The OF Blog: Personal ranking of the 2011 National Book Award finalists (and now the actual winners)

Wednesday, November 16, 2011

Personal ranking of the 2011 National Book Award finalists (and now the actual winners)

I know the awards banquet is taking place now and that shortly all of the winners will be announced (I'll post them after I finish writing the reviews for Manning Marable's Malcolm X:  A Life of Reinvention and Stephen Greenblatt's The Swerve), but I thought I'd post in list form my ranking of the books in each of the four categories.  For most of these, it's very difficult to identify a clear winner; others are more clear-cut.  On the whole, this was a very good group, on par with last year's shortlist for fiction and non-fiction at least and I wouldn't hesitate to recommend about 75-90% of these books to readers here.  But enough of the chatter, here's how I felt about them:

Edit:  I'm going to put an asterisk by the books that won the award in each category.


1.  Téa Obreht, The Tiger's Wife  
2.  Andrew Krivak, The Sojourn
3.  Edith Pearlman, Binocular Vision
4.  Julie Otsuka, The Buddha in the Attic
5.  * Jesmyn Ward, Salvage the Bones

The difference between #1 and #5 for me is that of a fingernail's thickness.  Very good group of finalists.  


1.  * Stephen Greenblatt, The Swerve:  How the World Became Modern
2.  Manning Marable, Malcolm X:  A Life of Reinvention
3.  Lauren Redniss, Radioactive:  Marie and Pierre Curie:  A Tale of Love and Fallout
4.  Mary Gabriel, Love and Capital:  Karl and Jenny Marx and the Birth of a Revolution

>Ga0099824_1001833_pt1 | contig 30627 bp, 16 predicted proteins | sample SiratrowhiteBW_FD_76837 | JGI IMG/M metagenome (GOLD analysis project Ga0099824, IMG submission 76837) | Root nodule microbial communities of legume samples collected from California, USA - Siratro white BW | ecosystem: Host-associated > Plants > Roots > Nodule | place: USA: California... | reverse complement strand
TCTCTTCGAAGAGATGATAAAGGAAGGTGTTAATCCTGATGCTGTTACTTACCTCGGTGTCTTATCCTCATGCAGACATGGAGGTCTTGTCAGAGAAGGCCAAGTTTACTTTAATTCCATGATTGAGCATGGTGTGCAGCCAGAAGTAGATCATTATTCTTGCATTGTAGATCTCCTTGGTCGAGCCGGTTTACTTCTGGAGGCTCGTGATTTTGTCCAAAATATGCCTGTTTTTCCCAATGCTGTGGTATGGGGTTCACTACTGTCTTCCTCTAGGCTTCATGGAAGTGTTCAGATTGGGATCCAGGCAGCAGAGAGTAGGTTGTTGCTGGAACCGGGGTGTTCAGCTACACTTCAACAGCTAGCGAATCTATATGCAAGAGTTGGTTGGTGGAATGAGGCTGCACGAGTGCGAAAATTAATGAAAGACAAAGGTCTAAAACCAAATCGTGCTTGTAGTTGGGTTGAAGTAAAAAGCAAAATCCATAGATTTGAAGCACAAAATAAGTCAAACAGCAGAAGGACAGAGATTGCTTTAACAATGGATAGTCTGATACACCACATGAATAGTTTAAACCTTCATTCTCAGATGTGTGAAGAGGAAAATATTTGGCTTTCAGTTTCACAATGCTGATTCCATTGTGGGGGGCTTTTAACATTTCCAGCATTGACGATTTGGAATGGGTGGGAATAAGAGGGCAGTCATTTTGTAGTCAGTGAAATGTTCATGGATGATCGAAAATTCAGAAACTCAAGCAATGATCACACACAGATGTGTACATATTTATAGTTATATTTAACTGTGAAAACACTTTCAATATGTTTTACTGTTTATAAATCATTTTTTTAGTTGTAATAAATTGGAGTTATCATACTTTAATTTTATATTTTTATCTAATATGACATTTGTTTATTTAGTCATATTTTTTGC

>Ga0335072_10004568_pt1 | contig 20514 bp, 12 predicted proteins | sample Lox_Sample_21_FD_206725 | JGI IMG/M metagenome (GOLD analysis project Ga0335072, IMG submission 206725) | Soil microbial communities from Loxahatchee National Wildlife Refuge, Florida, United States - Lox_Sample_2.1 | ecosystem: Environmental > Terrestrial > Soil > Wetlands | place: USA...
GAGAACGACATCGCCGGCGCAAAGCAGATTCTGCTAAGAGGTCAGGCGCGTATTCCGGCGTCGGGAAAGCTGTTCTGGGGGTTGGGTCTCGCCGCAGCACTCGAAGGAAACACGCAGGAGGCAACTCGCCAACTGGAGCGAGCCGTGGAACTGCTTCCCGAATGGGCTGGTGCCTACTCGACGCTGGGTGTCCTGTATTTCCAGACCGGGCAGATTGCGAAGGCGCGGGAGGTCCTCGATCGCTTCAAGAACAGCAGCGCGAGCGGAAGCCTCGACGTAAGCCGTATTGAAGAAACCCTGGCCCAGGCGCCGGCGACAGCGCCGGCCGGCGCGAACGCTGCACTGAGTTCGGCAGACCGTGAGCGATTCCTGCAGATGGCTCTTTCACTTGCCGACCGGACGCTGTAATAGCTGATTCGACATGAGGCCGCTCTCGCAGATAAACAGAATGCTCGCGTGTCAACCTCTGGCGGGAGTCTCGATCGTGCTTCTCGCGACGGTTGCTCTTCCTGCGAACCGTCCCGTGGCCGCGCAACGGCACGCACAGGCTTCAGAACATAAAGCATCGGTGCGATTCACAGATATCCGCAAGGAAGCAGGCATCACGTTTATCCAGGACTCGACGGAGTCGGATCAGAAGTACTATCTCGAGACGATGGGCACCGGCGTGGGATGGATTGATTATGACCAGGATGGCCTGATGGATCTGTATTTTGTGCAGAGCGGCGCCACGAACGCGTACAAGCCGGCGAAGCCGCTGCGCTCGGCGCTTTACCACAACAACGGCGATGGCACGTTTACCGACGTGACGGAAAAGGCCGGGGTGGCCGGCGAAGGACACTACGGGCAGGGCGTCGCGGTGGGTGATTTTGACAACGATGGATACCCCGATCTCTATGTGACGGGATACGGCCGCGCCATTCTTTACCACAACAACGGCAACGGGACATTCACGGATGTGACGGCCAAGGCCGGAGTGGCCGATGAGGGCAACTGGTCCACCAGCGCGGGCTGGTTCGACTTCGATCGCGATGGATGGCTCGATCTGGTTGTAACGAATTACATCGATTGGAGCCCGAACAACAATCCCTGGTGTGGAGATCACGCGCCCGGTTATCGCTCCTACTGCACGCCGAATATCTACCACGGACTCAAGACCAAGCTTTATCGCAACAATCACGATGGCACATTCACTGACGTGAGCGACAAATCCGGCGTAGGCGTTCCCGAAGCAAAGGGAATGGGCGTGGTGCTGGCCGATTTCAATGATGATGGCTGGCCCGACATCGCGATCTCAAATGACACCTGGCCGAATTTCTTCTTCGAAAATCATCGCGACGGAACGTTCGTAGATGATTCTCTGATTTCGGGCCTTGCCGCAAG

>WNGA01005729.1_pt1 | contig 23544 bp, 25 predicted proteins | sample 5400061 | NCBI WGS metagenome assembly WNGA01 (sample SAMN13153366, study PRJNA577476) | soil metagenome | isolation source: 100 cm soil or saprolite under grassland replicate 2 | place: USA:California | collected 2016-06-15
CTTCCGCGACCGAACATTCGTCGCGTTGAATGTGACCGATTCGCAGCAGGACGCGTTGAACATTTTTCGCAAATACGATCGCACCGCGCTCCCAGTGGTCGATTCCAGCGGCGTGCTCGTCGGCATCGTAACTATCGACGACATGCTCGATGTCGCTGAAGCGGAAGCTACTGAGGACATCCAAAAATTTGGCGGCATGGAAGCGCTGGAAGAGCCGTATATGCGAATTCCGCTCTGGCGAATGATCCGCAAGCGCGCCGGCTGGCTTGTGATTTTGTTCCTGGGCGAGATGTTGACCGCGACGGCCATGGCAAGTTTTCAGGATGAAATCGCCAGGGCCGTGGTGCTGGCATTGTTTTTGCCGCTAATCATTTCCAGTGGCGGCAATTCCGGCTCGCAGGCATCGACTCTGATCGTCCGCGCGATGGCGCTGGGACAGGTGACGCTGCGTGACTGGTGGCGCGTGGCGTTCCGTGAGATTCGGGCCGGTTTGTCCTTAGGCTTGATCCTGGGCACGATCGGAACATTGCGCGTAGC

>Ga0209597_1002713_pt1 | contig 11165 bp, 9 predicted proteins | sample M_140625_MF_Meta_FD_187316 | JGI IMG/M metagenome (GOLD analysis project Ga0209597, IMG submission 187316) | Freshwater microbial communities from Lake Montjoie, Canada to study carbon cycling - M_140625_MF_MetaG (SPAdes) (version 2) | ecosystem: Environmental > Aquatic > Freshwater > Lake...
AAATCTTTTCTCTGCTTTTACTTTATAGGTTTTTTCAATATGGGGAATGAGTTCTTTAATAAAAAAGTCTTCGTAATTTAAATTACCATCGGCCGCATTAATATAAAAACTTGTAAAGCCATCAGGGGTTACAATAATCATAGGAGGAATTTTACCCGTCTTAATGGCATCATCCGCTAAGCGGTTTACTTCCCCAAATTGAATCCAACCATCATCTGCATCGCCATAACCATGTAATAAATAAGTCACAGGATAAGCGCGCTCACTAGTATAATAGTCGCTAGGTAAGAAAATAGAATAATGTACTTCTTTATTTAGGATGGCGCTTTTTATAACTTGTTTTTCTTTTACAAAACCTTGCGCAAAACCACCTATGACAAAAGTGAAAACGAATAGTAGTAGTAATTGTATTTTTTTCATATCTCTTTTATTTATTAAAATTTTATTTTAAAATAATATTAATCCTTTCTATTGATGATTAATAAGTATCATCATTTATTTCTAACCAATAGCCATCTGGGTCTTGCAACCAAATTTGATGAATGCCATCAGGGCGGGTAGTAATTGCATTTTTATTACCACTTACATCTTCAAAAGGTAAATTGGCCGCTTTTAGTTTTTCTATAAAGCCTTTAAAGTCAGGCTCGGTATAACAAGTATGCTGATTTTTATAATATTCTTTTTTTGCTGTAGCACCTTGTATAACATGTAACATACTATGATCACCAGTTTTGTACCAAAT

5.  Deborah Baker, The Convert

There is some bias here, I'll admit, as the rankings reflect the authors' academic standing, but the errors in presentation became more and more evident as I progressed down through the names.


1.  Yusef Komunyakaa, The Chameleon Couch
2.  Bruce Smith, Devotions
3.  Carl Phillips, Double Shadow
4.  Adrienne Rich, Tonight No Poetry Will Serve
5.  * Nikky Finney, Head Off & Split

Sliver of difference on the first three, then a slight drop to Rich and a further one to Finney in terms of my preferences when reading their collections, all of which contain at least moments of power to them.

Young People's Literature:

1.  * Thanhha Lai, Inside Out and Back Again
2.  Debby Dahl Edwardson, My Name is Not Easy
3.  Gary D. Schmidt, Okay for Now
4.  Albert Marrin, Flesh & Blood So Cheap:  The Triangle Fire and Its Legacy
5.  Franny Billingsley, Chime

Another strong group, with the top 3 being a step above the other two.  Lai and Edwardson's books are at least on the level of the Fiction finalists in terms of how I received them and how they were written.

Again, I'll post the winners after I have finished writing the last two reviews tonight.  Now to go see if they are online yet, as the banquet began an hour ago. 

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